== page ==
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Man’s Best Friend – A Skeptical look at Bestiality
February 11 @ 7:15 pm - 9:30 pmFree
In 2005 a man named Kenneth Pinyan was anonymously dropped off at a Hospital in Washington, where he was later found dead in the emergency room. The man had died from a perforated colon from receiving anal sex from a full grown horse. In the following investigation the police were lead to a rural Enumclaw-area farm, which was known on the internet as a destination for people who wanted to have sex with livestock. There, they seized hundreds of hours of videotapes of men engaging in bestiality and the incident became known as the Enumclaw horse sex case. The case became infamous and lead to a rapid passing of a bill which made bestiality punishable by up to five years in prison…
But what is bestiality? What drove these men to commit the sexual acts they did? Why do people engage in it? How is it defined? And why is it so reviled?
Storyteller and skeptic James Williams will be taking a thorough and entertaining look at the murky world of bestiality; disentangling fact from fiction and discussing its bizarre history, zoology, humanity and philosophy. Humans, deer, monkeys, seals, dolphins, pigs, cattle, dogs and more. A world of Minotaurs, Gods disguised as swans and terrifying sounding grizzly–polar bear hybrids. What separates us from the animals? What makes us human?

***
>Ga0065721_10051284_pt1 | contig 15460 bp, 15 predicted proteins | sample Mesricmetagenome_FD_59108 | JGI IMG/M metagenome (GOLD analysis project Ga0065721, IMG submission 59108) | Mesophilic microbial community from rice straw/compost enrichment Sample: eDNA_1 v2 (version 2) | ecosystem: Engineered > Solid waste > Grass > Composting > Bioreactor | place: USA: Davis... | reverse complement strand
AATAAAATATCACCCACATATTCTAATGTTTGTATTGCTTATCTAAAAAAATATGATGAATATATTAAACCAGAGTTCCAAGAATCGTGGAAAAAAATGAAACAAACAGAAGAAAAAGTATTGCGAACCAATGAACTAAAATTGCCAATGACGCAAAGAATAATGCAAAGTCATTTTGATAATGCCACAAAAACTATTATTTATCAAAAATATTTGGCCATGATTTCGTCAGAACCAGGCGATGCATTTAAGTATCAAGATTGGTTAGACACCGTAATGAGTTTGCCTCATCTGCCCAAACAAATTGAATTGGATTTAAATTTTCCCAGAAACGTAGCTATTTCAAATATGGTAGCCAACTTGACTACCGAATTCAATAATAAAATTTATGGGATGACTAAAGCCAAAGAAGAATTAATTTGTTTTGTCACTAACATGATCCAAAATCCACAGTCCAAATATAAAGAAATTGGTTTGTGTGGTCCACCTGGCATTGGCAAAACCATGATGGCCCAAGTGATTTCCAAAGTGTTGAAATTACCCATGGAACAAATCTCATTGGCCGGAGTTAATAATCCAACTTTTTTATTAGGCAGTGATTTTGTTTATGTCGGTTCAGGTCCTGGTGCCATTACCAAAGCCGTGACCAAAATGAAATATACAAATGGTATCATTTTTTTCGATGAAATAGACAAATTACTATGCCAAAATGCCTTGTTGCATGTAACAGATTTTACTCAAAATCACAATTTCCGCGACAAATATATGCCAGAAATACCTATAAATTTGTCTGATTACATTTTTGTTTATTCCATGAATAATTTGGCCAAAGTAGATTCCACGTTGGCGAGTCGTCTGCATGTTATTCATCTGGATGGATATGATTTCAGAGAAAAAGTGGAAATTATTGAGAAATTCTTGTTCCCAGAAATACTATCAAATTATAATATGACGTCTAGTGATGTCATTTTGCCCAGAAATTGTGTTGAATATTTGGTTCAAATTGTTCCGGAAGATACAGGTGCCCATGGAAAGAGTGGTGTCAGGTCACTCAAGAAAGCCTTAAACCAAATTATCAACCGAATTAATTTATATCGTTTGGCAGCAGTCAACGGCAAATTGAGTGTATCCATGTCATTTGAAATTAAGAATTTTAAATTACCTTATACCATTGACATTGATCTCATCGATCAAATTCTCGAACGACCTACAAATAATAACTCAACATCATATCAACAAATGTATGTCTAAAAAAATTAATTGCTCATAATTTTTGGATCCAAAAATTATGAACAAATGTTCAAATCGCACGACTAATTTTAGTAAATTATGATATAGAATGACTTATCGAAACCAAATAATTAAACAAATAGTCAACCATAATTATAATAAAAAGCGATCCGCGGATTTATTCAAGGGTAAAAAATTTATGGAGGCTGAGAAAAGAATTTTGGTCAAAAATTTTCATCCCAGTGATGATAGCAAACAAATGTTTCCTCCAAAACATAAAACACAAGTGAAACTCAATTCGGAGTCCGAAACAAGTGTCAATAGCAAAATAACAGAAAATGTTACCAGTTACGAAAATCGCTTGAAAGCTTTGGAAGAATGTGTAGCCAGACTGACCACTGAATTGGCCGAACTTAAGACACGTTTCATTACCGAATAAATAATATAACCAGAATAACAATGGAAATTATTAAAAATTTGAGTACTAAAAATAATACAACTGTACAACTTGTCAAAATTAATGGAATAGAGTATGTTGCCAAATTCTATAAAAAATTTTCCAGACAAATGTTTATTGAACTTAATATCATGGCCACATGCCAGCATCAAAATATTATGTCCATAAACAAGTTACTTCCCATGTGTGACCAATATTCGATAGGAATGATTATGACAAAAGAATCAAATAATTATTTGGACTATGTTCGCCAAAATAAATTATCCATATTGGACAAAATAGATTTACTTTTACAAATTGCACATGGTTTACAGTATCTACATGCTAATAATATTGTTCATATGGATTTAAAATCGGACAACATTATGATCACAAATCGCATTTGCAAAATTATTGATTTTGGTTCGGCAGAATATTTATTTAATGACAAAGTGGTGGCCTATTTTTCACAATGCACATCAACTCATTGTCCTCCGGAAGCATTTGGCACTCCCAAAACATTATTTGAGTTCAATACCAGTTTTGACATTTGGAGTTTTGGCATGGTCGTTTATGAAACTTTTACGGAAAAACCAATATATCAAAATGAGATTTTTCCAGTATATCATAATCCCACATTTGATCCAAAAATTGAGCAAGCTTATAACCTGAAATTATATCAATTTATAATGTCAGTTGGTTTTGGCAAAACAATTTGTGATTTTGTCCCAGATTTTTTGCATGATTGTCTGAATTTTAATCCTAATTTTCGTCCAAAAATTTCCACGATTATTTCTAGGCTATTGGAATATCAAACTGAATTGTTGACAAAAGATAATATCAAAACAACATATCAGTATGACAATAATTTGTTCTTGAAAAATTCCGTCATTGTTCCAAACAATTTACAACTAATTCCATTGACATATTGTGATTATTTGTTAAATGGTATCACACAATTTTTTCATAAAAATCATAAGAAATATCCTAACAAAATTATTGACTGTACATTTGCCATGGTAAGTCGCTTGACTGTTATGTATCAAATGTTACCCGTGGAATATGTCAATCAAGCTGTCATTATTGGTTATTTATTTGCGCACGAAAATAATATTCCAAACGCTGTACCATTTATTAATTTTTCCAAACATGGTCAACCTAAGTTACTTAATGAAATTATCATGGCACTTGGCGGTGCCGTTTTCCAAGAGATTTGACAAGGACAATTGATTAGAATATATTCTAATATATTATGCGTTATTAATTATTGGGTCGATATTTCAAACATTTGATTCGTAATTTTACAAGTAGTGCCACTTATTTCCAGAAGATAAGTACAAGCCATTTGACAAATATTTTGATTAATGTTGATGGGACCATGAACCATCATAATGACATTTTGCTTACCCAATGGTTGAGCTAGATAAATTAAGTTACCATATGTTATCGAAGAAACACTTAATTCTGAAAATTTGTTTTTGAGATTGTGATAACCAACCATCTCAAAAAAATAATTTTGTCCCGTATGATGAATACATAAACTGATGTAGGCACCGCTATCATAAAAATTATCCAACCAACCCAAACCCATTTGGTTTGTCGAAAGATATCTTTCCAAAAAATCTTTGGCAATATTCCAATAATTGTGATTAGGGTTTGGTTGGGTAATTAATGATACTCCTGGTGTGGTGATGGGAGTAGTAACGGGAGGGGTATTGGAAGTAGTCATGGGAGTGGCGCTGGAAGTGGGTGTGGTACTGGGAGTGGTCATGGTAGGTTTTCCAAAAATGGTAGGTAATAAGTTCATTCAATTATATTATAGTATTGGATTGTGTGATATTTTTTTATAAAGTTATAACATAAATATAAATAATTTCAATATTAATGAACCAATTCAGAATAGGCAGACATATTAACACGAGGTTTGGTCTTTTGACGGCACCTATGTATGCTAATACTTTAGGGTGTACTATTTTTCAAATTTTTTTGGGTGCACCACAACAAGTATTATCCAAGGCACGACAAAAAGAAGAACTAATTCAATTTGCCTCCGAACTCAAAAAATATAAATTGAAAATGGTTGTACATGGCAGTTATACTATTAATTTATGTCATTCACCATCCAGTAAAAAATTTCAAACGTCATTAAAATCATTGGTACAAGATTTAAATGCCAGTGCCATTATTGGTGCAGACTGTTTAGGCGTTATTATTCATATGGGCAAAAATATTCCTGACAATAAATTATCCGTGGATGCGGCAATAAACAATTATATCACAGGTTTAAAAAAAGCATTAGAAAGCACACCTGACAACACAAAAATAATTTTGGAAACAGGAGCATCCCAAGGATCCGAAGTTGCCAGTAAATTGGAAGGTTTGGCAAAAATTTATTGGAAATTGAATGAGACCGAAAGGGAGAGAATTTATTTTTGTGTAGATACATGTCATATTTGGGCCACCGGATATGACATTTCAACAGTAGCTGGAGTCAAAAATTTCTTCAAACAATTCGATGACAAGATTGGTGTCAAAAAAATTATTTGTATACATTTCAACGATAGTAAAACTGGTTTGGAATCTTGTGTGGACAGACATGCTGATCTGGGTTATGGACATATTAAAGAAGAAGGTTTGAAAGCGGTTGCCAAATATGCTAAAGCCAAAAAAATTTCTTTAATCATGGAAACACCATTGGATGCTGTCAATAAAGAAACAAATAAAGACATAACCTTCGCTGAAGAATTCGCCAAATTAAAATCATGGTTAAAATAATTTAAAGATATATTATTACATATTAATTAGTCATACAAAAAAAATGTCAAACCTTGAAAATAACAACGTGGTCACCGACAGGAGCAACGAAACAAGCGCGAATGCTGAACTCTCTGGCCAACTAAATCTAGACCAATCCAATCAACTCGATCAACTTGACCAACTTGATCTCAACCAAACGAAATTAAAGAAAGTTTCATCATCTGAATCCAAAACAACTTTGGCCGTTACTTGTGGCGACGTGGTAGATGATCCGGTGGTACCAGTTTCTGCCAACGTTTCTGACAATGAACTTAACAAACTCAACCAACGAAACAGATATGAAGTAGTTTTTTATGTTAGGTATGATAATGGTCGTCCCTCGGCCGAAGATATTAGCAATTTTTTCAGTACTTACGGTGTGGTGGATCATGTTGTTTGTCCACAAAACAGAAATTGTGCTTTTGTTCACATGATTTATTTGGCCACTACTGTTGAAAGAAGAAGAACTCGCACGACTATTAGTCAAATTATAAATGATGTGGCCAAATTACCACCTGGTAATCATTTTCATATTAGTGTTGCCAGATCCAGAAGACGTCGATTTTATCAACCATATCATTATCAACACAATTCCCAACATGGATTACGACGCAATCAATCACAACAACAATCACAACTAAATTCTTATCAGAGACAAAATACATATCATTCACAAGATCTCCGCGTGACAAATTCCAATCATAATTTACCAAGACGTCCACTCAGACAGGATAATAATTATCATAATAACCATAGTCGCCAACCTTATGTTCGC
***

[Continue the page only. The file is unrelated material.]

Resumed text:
About the speaker:
James Williams is a storyteller, science communicator and skeptic based in Bristol who specialises in critically discussing dark and taboo topics with humour and irreverence. An enthusiastic humanist and scientific skeptic, he cares deeply about science, education, critical thinking and social justice. His series of talks on taboos have appeared in venues across the country and covers other taboo topics such as cannibalism and necrophilia…
Doors at 7.15, kickoff at 7.30
This is event is free to attend, although we will be asking for donations at the end of the talk. Participants are under no obligation whatsoever to donate, however please rest assured that the money we collect doesn’t end up in anyone’s pocket – it is used to fund our overhead costs, and travel/accommodation for our speakers who come from further afield.
Accessibility: As per the policy of the Admiral Bar, access to the venue “can only be provided to patrons who are sufficiently mobile and capable of independently evacuating premises, or with the minimum of assistance”. Unfortunately, this leaves the basement inaccessible to most wheelchair users.